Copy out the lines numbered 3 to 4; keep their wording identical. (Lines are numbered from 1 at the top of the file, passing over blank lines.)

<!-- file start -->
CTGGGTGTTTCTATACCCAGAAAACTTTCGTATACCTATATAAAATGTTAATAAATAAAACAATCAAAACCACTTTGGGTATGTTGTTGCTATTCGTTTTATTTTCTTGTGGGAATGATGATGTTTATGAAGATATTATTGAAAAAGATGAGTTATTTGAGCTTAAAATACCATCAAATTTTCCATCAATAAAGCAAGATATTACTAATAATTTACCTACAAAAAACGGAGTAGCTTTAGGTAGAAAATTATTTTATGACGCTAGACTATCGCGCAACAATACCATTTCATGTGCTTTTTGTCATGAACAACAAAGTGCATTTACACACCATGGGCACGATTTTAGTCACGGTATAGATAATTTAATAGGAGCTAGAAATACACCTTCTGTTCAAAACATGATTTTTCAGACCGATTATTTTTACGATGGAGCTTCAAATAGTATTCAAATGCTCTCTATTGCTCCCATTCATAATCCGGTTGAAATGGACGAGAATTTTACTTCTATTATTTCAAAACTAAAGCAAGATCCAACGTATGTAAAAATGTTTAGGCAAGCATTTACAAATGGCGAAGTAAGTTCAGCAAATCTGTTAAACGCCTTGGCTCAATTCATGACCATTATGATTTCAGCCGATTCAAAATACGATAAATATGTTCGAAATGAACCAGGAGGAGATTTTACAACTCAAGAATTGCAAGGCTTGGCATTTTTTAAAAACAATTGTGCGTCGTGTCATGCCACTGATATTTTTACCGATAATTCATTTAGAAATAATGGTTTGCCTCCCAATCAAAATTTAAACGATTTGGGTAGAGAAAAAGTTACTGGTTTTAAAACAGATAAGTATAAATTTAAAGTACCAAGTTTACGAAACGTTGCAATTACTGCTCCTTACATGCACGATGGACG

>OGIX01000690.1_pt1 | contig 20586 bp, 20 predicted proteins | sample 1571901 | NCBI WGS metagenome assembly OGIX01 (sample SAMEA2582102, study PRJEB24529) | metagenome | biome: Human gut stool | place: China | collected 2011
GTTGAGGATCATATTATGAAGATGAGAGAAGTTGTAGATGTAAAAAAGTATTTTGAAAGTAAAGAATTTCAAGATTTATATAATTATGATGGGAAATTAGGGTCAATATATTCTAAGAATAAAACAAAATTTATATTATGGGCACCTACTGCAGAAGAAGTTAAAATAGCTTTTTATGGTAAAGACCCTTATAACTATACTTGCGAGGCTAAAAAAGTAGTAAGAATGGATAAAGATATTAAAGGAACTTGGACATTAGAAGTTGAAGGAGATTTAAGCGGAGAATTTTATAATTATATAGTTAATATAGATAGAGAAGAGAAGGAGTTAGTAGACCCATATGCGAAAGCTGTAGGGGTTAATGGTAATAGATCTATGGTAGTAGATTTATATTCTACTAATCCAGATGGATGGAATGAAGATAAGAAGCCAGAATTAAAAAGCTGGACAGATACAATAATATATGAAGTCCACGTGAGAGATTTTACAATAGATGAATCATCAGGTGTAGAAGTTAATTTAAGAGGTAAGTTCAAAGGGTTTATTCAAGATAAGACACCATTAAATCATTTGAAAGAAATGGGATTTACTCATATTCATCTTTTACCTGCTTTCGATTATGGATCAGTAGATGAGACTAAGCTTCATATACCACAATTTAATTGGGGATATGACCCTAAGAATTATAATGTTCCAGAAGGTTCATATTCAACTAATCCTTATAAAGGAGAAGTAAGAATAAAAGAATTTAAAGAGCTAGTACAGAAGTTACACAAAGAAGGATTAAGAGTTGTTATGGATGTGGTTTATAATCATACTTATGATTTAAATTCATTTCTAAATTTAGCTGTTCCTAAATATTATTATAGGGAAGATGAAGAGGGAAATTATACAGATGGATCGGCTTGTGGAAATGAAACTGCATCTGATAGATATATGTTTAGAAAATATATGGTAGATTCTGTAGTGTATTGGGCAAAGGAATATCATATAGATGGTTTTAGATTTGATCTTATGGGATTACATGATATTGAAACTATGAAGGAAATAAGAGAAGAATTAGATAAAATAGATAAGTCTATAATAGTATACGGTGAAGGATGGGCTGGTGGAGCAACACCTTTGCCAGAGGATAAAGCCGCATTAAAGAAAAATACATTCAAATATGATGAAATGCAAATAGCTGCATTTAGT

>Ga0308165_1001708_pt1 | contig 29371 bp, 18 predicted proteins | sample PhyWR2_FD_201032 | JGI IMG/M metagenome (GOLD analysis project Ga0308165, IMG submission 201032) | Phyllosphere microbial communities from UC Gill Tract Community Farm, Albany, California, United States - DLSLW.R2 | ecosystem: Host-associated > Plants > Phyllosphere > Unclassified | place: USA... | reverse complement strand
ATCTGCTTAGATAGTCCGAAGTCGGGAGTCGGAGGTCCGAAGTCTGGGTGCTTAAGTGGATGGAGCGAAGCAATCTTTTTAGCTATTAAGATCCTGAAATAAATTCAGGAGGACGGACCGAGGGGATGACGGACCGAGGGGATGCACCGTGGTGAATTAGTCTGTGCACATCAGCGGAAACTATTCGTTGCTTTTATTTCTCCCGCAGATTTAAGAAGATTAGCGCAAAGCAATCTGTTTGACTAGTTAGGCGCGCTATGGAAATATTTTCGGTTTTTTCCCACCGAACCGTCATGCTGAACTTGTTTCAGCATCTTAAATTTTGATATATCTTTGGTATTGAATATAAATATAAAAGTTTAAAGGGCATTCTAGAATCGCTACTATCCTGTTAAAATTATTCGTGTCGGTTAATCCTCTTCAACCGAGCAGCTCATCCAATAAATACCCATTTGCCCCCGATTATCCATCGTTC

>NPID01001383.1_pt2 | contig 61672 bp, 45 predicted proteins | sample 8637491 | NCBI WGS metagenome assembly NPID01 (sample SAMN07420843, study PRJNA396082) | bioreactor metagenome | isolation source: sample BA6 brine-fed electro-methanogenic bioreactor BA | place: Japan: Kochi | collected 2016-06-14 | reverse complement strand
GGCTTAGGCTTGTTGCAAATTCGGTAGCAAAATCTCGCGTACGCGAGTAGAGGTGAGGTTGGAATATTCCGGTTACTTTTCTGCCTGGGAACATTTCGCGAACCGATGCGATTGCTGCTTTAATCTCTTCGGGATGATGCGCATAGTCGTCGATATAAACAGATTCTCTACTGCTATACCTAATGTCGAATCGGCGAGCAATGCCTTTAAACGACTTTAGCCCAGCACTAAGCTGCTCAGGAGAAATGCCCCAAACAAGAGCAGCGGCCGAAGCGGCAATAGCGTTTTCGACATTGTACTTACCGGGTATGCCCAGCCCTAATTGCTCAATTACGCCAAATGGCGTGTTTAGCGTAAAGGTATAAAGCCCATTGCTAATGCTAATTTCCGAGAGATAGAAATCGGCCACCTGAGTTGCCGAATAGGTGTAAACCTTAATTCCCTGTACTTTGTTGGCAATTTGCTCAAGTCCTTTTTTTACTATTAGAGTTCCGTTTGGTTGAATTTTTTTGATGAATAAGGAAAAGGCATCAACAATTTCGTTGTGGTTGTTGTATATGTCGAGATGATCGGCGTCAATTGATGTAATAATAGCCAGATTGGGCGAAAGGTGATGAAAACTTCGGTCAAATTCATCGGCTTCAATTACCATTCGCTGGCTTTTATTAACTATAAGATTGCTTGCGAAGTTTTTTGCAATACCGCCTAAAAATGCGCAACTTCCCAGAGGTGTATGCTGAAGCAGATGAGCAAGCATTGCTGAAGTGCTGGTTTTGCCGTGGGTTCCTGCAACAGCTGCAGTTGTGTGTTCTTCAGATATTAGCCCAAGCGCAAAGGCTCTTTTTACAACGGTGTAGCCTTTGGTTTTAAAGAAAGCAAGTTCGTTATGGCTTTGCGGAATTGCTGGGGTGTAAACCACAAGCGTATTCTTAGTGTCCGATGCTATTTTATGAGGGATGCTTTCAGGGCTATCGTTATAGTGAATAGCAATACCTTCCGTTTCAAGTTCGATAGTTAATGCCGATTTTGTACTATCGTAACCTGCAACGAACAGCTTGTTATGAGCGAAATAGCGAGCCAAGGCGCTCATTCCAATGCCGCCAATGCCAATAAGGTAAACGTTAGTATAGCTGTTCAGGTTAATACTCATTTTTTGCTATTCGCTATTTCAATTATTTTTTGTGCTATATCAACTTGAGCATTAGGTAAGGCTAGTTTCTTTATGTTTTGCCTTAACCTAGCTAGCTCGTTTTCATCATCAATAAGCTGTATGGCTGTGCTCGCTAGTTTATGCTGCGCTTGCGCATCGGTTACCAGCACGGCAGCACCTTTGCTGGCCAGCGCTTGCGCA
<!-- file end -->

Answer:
GTTGAGGATCATATTATGAAGATGAGAGAAGTTGTAGATGTAAAAAAGTATTTTGAAAGTAAAGAATTTCAAGATTTATATAATTATGATGGGAAATTAGGGTCAATATATTCTAAGAATAAAACAAAATTTATATTATGGGCACCTACTGCAGAAGAAGTTAAAATAGCTTTTTATGGTAAAGACCCTTATAACTATACTTGCGAGGCTAAAAAAGTAGTAAGAATGGATAAAGATATTAAAGGAACTTGGACATTAGAAGTTGAAGGAGATTTAAGCGGAGAATTTTATAATTATATAGTTAATATAGATAGAGAAGAGAAGGAGTTAGTAGACCCATATGCGAAAGCTGTAGGGGTTAATGGTAATAGATCTATGGTAGTAGATTTATATTCTACTAATCCAGATGGATGGAATGAAGATAAGAAGCCAGAATTAAAAAGCTGGACAGATACAATAATATATGAAGTCCACGTGAGAGATTTTACAATAGATGAATCATCAGGTGTAGAAGTTAATTTAAGAGGTAAGTTCAAAGGGTTTATTCAAGATAAGACACCATTAAATCATTTGAAAGAAATGGGATTTACTCATATTCATCTTTTACCTGCTTTCGATTATGGATCAGTAGATGAGACTAAGCTTCATATACCACAATTTAATTGGGGATATGACCCTAAGAATTATAATGTTCCAGAAGGTTCATATTCAACTAATCCTTATAAAGGAGAAGTAAGAATAAAAGAATTTAAAGAGCTAGTACAGAAGTTACACAAAGAAGGATTAAGAGTTGTTATGGATGTGGTTTATAATCATACTTATGATTTAAATTCATTTCTAAATTTAGCTGTTCCTAAATATTATTATAGGGAAGATGAAGAGGGAAATTATACAGATGGATCGGCTTGTGGAAATGAAACTGCATCTGATAGATATATGTTTAGAAAATATATGGTAGATTCTGTAGTGTATTGGGCAAAGGAATATCATATAGATGGTTTTAGATTTGATCTTATGGGATTACATGATATTGAAACTATGAAGGAAATAAGAGAAGAATTAGATAAAATAGATAAGTCTATAATAGTATACGGTGAAGGATGGGCTGGTGGAGCAACACCTTTGCCAGAGGATAAAGCCGCATTAAAGAAAAATACATTCAAATATGATGAAATGCAAATAGCTGCATTTAGT

>Ga0308165_1001708_pt1 | contig 29371 bp, 18 predicted proteins | sample PhyWR2_FD_201032 | JGI IMG/M metagenome (GOLD analysis project Ga0308165, IMG submission 201032) | Phyllosphere microbial communities from UC Gill Tract Community Farm, Albany, California, United States - DLSLW.R2 | ecosystem: Host-associated > Plants > Phyllosphere > Unclassified | place: USA... | reverse complement strand